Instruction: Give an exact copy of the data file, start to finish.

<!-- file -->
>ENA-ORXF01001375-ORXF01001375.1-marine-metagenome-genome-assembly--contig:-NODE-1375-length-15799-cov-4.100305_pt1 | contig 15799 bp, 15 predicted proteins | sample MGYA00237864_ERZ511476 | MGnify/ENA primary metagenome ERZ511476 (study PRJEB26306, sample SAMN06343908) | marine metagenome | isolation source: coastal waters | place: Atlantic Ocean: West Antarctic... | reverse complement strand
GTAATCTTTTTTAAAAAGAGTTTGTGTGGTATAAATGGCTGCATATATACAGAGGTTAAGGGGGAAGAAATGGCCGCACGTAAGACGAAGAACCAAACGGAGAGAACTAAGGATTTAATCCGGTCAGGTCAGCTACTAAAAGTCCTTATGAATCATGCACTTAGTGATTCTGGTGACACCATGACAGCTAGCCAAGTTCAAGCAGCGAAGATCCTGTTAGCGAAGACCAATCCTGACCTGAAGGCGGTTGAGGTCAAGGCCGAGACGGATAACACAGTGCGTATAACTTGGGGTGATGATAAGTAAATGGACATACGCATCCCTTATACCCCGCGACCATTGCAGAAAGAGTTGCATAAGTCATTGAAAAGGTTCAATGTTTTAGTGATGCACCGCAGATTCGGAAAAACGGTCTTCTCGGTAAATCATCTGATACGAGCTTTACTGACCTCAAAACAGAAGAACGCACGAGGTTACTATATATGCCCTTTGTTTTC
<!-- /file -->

>ENA-ORXF01001375-ORXF01001375.1-marine-metagenome-genome-assembly--contig:-NODE-1375-length-15799-cov-4.100305_pt1 | contig 15799 bp, 15 predicted proteins | sample MGYA00237864_ERZ511476 | MGnify/ENA primary metagenome ERZ511476 (study PRJEB26306, sample SAMN06343908) | marine metagenome | isolation source: coastal waters | place: Atlantic Ocean: West Antarctic... | reverse complement strand
GTAATCTTTTTTAAAAAGAGTTTGTGTGGTATAAATGGCTGCATATATACAGAGGTTAAGGGGGAAGAAATGGCCGCACGTAAGACGAAGAACCAAACGGAGAGAACTAAGGATTTAATCCGGTCAGGTCAGCTACTAAAAGTCCTTATGAATCATGCACTTAGTGATTCTGGTGACACCATGACAGCTAGCCAAGTTCAAGCAGCGAAGATCCTGTTAGCGAAGACCAATCCTGACCTGAAGGCGGTTGAGGTCAAGGCCGAGACGGATAACACAGTGCGTATAACTTGGGGTGATGATAAGTAAATGGACATACGCATCCCTTATACCCCGCGACCATTGCAGAAAGAGTTGCATAAGTCATTGAAAAGGTTCAATGTTTTAGTGATGCACCGCAGATTCGGAAAAACGGTCTTCTCGGTAAATCATCTGATACGAGCTTTACTGACCTCAAAACAGAAGAACGCACGAGGTTACTATATATGCCCTTTGTTTTC